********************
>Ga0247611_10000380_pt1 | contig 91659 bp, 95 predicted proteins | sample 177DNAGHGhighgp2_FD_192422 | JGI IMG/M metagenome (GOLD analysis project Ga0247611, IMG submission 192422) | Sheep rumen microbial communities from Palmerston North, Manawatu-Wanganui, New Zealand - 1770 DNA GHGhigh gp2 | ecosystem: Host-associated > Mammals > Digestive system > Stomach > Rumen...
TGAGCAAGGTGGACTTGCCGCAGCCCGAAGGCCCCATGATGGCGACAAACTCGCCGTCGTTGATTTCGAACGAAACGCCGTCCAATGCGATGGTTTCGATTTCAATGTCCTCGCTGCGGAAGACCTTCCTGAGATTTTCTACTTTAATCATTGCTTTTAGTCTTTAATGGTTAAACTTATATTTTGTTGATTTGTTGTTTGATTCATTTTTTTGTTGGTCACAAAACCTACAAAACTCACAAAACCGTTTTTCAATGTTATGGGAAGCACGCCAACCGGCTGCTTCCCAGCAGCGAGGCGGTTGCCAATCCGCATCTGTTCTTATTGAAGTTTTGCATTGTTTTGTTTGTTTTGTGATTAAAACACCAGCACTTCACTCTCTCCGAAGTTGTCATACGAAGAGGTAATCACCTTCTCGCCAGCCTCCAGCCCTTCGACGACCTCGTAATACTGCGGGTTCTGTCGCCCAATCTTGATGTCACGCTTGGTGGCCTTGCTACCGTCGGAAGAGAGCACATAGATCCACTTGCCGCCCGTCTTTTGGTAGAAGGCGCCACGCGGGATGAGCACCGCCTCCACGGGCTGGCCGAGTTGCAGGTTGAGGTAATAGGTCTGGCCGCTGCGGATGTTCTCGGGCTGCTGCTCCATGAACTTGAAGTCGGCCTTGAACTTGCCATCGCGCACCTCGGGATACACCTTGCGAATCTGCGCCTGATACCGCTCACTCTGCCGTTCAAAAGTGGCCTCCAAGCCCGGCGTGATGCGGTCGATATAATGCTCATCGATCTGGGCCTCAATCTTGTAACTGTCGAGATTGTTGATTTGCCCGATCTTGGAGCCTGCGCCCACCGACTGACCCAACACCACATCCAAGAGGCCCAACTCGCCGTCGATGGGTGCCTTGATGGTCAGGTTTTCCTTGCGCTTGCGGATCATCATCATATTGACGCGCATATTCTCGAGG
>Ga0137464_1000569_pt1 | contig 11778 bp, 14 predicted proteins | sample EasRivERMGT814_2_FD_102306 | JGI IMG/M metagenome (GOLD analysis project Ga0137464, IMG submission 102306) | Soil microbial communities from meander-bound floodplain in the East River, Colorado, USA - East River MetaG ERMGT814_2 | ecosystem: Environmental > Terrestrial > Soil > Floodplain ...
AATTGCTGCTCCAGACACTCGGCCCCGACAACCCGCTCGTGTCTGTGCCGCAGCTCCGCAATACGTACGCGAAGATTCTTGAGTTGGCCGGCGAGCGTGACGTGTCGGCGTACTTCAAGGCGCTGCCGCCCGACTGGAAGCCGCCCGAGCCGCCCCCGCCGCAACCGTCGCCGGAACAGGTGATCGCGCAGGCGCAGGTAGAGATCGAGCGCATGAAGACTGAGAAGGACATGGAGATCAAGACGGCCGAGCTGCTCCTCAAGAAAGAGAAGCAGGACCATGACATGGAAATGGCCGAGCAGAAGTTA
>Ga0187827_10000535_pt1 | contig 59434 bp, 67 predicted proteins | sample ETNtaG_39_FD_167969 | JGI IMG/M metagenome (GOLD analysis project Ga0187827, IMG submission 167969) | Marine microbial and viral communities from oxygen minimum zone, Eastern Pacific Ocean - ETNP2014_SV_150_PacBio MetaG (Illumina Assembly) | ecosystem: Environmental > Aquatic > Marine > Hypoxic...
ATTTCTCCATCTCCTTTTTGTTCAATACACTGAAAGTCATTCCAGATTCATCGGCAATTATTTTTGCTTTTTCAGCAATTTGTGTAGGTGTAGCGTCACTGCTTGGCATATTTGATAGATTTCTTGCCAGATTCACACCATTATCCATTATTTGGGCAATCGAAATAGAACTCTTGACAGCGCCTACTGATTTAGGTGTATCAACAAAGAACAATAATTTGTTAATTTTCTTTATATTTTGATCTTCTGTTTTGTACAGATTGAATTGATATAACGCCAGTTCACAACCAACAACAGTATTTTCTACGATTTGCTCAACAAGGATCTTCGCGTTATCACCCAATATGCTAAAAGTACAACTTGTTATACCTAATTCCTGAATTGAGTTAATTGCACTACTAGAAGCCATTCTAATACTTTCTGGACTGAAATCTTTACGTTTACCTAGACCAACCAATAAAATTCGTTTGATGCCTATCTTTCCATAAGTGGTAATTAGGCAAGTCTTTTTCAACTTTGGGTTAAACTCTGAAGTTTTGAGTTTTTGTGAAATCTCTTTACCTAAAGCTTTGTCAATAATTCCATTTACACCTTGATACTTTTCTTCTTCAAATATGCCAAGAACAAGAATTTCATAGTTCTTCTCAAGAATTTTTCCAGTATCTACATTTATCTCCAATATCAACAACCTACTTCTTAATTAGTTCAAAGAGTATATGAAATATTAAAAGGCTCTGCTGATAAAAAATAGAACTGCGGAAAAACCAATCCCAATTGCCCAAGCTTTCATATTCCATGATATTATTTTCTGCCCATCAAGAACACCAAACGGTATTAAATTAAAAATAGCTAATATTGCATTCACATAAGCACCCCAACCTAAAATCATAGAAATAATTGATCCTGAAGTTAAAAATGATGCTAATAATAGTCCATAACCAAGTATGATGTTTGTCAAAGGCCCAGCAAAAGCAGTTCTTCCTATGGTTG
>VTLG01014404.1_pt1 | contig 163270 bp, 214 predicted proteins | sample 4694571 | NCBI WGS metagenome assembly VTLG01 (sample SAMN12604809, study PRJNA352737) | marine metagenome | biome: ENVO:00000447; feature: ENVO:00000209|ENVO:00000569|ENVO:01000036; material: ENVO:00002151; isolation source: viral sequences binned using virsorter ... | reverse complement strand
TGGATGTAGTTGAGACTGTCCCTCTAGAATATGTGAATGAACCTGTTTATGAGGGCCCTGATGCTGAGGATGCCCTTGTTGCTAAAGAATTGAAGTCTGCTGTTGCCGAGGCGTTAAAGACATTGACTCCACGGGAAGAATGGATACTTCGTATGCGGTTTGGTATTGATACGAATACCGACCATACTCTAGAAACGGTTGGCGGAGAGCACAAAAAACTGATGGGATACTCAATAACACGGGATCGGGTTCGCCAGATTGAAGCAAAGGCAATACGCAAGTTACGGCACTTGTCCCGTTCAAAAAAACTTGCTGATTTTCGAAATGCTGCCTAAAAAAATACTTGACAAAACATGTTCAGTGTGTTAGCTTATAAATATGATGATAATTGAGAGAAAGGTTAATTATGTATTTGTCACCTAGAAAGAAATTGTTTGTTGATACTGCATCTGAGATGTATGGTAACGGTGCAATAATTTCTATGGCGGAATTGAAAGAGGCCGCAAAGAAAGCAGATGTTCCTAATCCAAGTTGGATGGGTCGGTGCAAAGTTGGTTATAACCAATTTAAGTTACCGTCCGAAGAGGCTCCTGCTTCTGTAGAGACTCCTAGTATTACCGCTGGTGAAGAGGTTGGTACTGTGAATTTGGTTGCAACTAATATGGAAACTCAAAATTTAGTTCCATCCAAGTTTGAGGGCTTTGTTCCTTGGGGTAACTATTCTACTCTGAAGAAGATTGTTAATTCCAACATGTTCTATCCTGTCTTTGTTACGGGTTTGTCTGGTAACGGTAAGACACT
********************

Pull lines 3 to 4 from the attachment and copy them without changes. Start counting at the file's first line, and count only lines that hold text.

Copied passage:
>Ga0137464_1000569_pt1 | contig 11778 bp, 14 predicted proteins | sample EasRivERMGT814_2_FD_102306 | JGI IMG/M metagenome (GOLD analysis project Ga0137464, IMG submission 102306) | Soil microbial communities from meander-bound floodplain in the East River, Colorado, USA - East River MetaG ERMGT814_2 | ecosystem: Environmental > Terrestrial > Soil > Floodplain ...
AATTGCTGCTCCAGACACTCGGCCCCGACAACCCGCTCGTGTCTGTGCCGCAGCTCCGCAATACGTACGCGAAGATTCTTGAGTTGGCCGGCGAGCGTGACGTGTCGGCGTACTTCAAGGCGCTGCCGCCCGACTGGAAGCCGCCCGAGCCGCCCCCGCCGCAACCGTCGCCGGAACAGGTGATCGCGCAGGCGCAGGTAGAGATCGAGCGCATGAAGACTGAGAAGGACATGGAGATCAAGACGGCCGAGCTGCTCCTCAAGAAAGAGAAGCAGGACCATGACATGGAAATGGCCGAGCAGAAGTTA